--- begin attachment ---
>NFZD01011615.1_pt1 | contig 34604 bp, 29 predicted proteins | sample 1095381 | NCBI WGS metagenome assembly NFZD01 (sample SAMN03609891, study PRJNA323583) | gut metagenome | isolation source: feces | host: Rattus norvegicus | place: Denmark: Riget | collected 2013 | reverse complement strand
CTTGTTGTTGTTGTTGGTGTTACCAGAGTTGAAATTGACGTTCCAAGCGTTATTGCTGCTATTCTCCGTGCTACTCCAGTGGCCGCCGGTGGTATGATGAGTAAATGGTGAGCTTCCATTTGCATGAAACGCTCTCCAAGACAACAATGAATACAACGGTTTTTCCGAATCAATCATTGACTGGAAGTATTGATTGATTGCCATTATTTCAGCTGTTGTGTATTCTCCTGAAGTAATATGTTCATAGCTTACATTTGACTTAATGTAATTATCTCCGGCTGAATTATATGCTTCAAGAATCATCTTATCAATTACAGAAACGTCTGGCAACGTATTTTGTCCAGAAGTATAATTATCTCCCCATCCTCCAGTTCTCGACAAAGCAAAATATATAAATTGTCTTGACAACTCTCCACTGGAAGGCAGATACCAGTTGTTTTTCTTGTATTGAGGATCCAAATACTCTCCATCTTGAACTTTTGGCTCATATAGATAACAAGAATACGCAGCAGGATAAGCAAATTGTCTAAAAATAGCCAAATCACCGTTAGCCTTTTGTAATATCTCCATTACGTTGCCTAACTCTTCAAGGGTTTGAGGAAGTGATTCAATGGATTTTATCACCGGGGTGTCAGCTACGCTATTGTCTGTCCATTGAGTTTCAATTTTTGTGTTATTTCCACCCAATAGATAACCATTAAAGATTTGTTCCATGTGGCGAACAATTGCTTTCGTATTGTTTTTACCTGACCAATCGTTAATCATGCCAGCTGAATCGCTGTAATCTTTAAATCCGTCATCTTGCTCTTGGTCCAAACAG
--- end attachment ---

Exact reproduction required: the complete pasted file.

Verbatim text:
>NFZD01011615.1_pt1 | contig 34604 bp, 29 predicted proteins | sample 1095381 | NCBI WGS metagenome assembly NFZD01 (sample SAMN03609891, study PRJNA323583) | gut metagenome | isolation source: feces | host: Rattus norvegicus | place: Denmark: Riget | collected 2013 | reverse complement strand
CTTGTTGTTGTTGTTGGTGTTACCAGAGTTGAAATTGACGTTCCAAGCGTTATTGCTGCTATTCTCCGTGCTACTCCAGTGGCCGCCGGTGGTATGATGAGTAAATGGTGAGCTTCCATTTGCATGAAACGCTCTCCAAGACAACAATGAATACAACGGTTTTTCCGAATCAATCATTGACTGGAAGTATTGATTGATTGCCATTATTTCAGCTGTTGTGTATTCTCCTGAAGTAATATGTTCATAGCTTACATTTGACTTAATGTAATTATCTCCGGCTGAATTATATGCTTCAAGAATCATCTTATCAATTACAGAAACGTCTGGCAACGTATTTTGTCCAGAAGTATAATTATCTCCCCATCCTCCAGTTCTCGACAAAGCAAAATATATAAATTGTCTTGACAACTCTCCACTGGAAGGCAGATACCAGTTGTTTTTCTTGTATTGAGGATCCAAATACTCTCCATCTTGAACTTTTGGCTCATATAGATAACAAGAATACGCAGCAGGATAAGCAAATTGTCTAAAAATAGCCAAATCACCGTTAGCCTTTTGTAATATCTCCATTACGTTGCCTAACTCTTCAAGGGTTTGAGGAAGTGATTCAATGGATTTTATCACCGGGGTGTCAGCTACGCTATTGTCTGTCCATTGAGTTTCAATTTTTGTGTTATTTCCACCCAATAGATAACCATTAAAGATTTGTTCCATGTGGCGAACAATTGCTTTCGTATTGTTTTTACCTGACCAATCGTTAATCATGCCAGCTGAATCGCTGTAATCTTTAAATCCGTCATCTTGCTCTTGGTCCAAACAG